I'm new to this forum so forgive me if this topic has been covered. I have a very basic question about pulse. When I read pulse indications for disharmonies in TCM Tech books how does one know which position the pulse was taken from?
If you mean when you read an indication such as slippery, would you know which organ is indicated - then the answer would be no. While it is true that some meridians are prone to certain imbalances - there would be no way to safely decipher specific meridian imbalances.
That said, the patterns are often generalized so if you have a slippery pulse that is quite meaningful without narrowing it down to a specific meridian system. The basics are covered in my article on pulse diagnosis.
Thank-you for your reply. I have read some of your works and they are very clear..excellent work. The only thing I still do not get is when you say "slippery" for example, are you on all three pulse points and getting a 'general' reading from all three positions? IF so, do you take it on both wrists and compare?
Within pulse diagnosis an individual "diagnosis" can be either overall (from all three and/or both sides) or particular organs. For example, you could have a wiry liver pulse and a slippery spleen pulse - in which case you would have Liver Qi Stagnation and Spleen Qi Deficiency, for example, as overall diagnoses. Alternatively, you could have an overall wiry pulse which could still lead to a Liver Qi Stagnation diagnosis.
An important point to keep in mind is that the pulse is only one of many diagnostic tests which are used to form a Chinese Medicine diagnosis. The pulse, in general, is not used exclusively but more to fine tune a diagnosis formed from the patients symptoms and other findings within the tongue, by palpation, etc.
Furthermore, there are many different ways of using the pulse. For example, within the Japanese Acupuncture section the pulses are often used relationally rather than by the feel of individual or group pulses. So in a spleen deficiency pattern all you are looking for in the pulse to verify is that both the heart and spleen pulses are the weakest compared to the rest of the pulses.
Pulse diagnosis takes a while to feel comfortable with and it is, ultimately, somewhat subjective. The main thing is to understand how you interpret the imbalances within the pulse first and foremost and then be certain that you know how to correct those imbalances with your treatment. Whether you think a pulse is spongy and someone else choppy matters less so long as you can correct what you feel with an appropriate diagnosis and treatment plan to alleviate the patients symptoms.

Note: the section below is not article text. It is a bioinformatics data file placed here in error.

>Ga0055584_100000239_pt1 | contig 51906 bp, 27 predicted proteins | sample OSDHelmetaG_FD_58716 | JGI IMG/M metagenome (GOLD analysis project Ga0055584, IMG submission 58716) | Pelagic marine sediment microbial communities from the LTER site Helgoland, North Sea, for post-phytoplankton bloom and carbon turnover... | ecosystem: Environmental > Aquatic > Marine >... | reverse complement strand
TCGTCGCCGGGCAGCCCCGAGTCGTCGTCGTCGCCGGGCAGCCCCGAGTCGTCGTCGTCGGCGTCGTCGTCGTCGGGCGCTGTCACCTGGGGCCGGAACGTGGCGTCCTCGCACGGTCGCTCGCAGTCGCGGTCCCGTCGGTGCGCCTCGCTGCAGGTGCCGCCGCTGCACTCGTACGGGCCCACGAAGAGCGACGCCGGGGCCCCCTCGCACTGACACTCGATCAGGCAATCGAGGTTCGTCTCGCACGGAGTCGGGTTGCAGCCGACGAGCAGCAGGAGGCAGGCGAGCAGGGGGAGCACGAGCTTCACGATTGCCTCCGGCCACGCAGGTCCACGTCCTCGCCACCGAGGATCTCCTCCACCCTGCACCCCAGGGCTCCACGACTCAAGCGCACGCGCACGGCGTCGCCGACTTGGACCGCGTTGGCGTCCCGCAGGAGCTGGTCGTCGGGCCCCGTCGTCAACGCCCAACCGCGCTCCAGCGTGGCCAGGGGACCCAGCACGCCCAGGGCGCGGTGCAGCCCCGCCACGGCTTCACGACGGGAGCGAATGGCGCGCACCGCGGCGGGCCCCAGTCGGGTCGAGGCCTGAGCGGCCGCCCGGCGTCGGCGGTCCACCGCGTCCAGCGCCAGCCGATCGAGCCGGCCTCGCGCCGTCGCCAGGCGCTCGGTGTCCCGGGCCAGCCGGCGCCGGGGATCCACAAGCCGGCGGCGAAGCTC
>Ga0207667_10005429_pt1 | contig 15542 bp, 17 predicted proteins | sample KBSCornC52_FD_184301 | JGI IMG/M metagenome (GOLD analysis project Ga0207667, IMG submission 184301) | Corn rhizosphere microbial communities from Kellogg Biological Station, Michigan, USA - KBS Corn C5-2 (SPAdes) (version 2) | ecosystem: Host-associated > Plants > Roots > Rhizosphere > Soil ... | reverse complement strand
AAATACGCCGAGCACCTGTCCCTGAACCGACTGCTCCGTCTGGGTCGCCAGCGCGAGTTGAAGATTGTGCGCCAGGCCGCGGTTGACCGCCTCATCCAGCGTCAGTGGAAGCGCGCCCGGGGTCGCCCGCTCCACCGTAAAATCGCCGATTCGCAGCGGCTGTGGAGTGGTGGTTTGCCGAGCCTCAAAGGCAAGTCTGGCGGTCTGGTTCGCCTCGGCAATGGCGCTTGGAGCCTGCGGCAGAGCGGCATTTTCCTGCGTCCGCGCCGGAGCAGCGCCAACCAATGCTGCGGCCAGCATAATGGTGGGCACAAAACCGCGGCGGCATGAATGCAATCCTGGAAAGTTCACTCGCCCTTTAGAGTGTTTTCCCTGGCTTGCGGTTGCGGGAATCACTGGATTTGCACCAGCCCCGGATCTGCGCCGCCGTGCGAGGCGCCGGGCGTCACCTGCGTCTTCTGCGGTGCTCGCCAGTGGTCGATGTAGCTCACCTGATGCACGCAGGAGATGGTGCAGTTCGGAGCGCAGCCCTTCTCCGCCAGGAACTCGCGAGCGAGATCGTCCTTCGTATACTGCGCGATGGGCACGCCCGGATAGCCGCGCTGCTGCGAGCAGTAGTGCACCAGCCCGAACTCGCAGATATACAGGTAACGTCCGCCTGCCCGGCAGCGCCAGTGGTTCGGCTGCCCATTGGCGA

Thank-you! Great information! I am studying for the NCCAOM exam and pulse has been the hardest thing for me to grasp. When I study pathology, I see there is a specific pulse that relates to the given diagnosis. In Flaws Compendium of TCM Patterns and Treatments under 'Large Intestine Qi Stagnation'for example, it gives a pulse image of a slippery pulse. Was I correct to assume it was taken in the LI position ( perhaps after the disharmony was already detected through the other examinations)? On another note, would this pulse image of 'slippery' confirm that the LI is weak and the weakness is contributing to the stagnation? If so, if it were wiry would that mean the stagnation is from a different cause?
There are other disharmonies that list multiple pulse qualities so I did not know which positions these were comming from. For example "Lung /Spleen Qi Vacuity" ...it states the pulse image is soggy and weak. I think I am too literal at times...but I was trying to figure out where it would be soggy and where it would be weak.
Does one always check each individual position independently or are there times when all three fingers are placed on the various positions for the overall pulse quality?
Thank-you for your patience!
In general you check the pulse with all three fingers down on the arm and first look for general imbalances in the overall pulse and then try to look at the individual organs by focusing on each of the three positions. When people list "wiry", for example, it can be overall or in a specific meridian - it really depends on the practitioner and their specific training and methods. Most often in texts they are talking about an overall sensation in the pulse sometimes verified by checking into individual organs.
With regards to the exam, I wouldn't worry too much about the specifics - they won't ask questions with such detail as they are too subjective. In your own practice, however, you will need to come to some understanding of what you are feeling and how to remedy the deciphered imbalance. The only way to really do this is to work very closely with someone who has mastered pulse diagnosis. There are many practitioners, however, who use the pulse marginally if at all and base their diagnosis and treatment plan on a variety of other signs and information.
It is all very clear to me now. My sincere graditude Master Dupuis. I appreciate your time and wisdom very much.